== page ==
Jack The Stripper - Raw Nerve

11 songs
33:08 minutes
***** **


Melbourne based band Jack The Stripper have been founded in 2007. In their early days, they concentrated their energies on their native Australia, where their first EP Black Annis came out in 2009, followed four years later by the longplayer Raw Nerve. Next up they tried conquering nearby Asia, especially Japan. Then it took them another three years before the album saw the light of day in Europe. Actually a shame, considering what promising talent lures in the band.

Those who like chaotic hardcore, extreme metal and artists like Dillinger Escape Plan, Fear Factory and the likes should continue reading. The songs are quite compact and contain despite their concise lengths a lot of twists and turns. At one moment, they play it really fast, before they surprise you with a sludgy part. Violent emo outbursts and complex djent parts also belong to Jack The Stripperís repertoire. Right from the first note, Raw Nerve grips the listener by the throat and demands all of their attention. The songs are full of unexpected events that you didnít see coming. The four Australians treat their instruments uncompromisingly and create a wall of sound that seems impenetrable. There are hardly any moments of respite, apart from a few quiet sounds at the end of Track Marks, which is followed by Black Hole Fetish / Love Is Cheap that sees the band trying their hand at progressive thrash metal. The vocals are alas somewhat monotonous and all the time too raw and angry. On the one hand this fits well with the music, but on the other hand it grows a bit old, despite the albumís short running time.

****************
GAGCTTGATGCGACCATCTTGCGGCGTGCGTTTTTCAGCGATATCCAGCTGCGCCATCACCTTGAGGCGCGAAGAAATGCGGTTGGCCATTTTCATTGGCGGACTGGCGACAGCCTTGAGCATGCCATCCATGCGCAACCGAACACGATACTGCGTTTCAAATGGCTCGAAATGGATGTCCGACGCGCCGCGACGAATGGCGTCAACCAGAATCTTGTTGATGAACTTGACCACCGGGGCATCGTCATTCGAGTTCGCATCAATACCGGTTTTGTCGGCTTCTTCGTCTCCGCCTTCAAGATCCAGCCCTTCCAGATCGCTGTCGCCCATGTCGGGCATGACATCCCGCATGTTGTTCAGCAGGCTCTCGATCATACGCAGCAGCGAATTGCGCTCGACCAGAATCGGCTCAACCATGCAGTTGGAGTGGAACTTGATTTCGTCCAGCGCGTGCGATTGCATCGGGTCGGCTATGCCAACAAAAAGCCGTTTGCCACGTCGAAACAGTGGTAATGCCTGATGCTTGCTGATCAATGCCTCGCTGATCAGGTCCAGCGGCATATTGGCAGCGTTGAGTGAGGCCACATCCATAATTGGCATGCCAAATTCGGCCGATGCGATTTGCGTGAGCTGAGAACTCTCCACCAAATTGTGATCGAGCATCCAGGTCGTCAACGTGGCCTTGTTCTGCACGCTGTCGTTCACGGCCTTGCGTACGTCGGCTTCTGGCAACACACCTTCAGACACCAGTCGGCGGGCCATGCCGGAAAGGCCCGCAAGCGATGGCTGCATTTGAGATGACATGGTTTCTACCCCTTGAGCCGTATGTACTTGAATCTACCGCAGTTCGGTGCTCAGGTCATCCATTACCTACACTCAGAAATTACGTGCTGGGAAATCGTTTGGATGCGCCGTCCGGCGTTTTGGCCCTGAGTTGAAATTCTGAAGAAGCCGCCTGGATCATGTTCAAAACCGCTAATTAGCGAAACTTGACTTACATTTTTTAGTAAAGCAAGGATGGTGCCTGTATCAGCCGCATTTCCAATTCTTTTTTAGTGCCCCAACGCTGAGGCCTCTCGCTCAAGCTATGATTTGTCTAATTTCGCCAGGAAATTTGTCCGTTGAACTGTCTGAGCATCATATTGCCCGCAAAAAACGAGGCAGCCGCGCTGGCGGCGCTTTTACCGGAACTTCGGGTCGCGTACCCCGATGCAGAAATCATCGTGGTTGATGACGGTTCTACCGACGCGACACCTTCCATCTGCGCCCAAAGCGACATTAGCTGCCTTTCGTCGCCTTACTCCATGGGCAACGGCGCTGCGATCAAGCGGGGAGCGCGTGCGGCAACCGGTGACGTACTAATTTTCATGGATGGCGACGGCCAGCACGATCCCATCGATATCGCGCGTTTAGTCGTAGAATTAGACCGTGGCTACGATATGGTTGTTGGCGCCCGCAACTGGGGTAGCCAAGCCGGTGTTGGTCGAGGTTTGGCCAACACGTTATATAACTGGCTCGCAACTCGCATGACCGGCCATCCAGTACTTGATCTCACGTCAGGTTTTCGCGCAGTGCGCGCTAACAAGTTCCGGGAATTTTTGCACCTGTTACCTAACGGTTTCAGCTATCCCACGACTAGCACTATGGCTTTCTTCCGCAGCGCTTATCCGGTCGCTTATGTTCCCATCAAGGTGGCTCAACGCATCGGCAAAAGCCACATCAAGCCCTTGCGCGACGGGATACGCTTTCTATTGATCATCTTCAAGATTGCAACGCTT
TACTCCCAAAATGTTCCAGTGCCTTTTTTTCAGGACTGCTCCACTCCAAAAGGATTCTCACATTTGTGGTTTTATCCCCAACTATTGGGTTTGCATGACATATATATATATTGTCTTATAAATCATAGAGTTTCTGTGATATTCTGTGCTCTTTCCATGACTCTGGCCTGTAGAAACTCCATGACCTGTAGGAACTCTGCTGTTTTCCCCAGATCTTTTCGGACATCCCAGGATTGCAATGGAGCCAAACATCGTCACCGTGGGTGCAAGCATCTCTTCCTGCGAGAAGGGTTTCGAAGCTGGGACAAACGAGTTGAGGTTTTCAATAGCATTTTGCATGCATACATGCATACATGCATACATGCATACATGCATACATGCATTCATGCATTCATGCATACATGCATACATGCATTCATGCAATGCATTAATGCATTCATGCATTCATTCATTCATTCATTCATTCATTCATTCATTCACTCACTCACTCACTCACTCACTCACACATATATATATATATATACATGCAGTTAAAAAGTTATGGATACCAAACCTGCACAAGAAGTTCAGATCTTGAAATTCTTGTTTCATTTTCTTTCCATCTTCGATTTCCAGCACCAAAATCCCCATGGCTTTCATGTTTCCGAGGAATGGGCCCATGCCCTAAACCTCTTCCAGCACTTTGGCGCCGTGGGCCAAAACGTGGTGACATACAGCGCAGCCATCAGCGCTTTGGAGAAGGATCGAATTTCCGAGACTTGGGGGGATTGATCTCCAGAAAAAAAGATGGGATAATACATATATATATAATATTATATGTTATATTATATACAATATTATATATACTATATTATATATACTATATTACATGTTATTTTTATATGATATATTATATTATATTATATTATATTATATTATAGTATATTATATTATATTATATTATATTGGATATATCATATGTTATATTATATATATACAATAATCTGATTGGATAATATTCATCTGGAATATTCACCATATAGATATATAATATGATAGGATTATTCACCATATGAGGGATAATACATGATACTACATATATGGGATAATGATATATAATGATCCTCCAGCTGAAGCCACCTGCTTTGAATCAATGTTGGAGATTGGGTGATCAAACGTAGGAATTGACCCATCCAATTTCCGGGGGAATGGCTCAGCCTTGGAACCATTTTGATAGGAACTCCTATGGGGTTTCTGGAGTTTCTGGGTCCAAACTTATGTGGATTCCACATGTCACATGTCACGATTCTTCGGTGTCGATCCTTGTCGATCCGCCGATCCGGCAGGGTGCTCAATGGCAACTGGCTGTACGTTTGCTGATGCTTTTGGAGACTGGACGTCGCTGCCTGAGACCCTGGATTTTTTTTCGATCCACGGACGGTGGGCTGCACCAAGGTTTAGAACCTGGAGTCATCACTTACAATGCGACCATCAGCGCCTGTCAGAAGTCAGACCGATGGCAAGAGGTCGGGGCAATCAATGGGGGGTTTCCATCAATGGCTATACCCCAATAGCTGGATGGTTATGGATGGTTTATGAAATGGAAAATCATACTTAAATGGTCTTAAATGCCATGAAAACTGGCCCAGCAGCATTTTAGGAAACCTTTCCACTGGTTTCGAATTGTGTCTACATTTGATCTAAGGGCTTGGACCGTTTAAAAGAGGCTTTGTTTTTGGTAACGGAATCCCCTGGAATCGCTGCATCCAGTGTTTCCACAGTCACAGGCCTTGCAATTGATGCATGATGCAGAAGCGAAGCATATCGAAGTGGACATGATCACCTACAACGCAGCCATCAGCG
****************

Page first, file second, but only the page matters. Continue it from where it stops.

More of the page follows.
Jack The Stripper have been named after a serial killer who was active in London during the mid-Sixties, and just like the similarly named Jack The Ripper, chose prostitutes as his victims. The band has set a sign with Raw Nerve, an album with a perfect title. Despite being only a little over half an hour long, it takes some stamina to listen through it in one go. Maybe thatís where the vinyl version comes in handy, so that you can listen to the first side, then take a break before venturing further to the second side.

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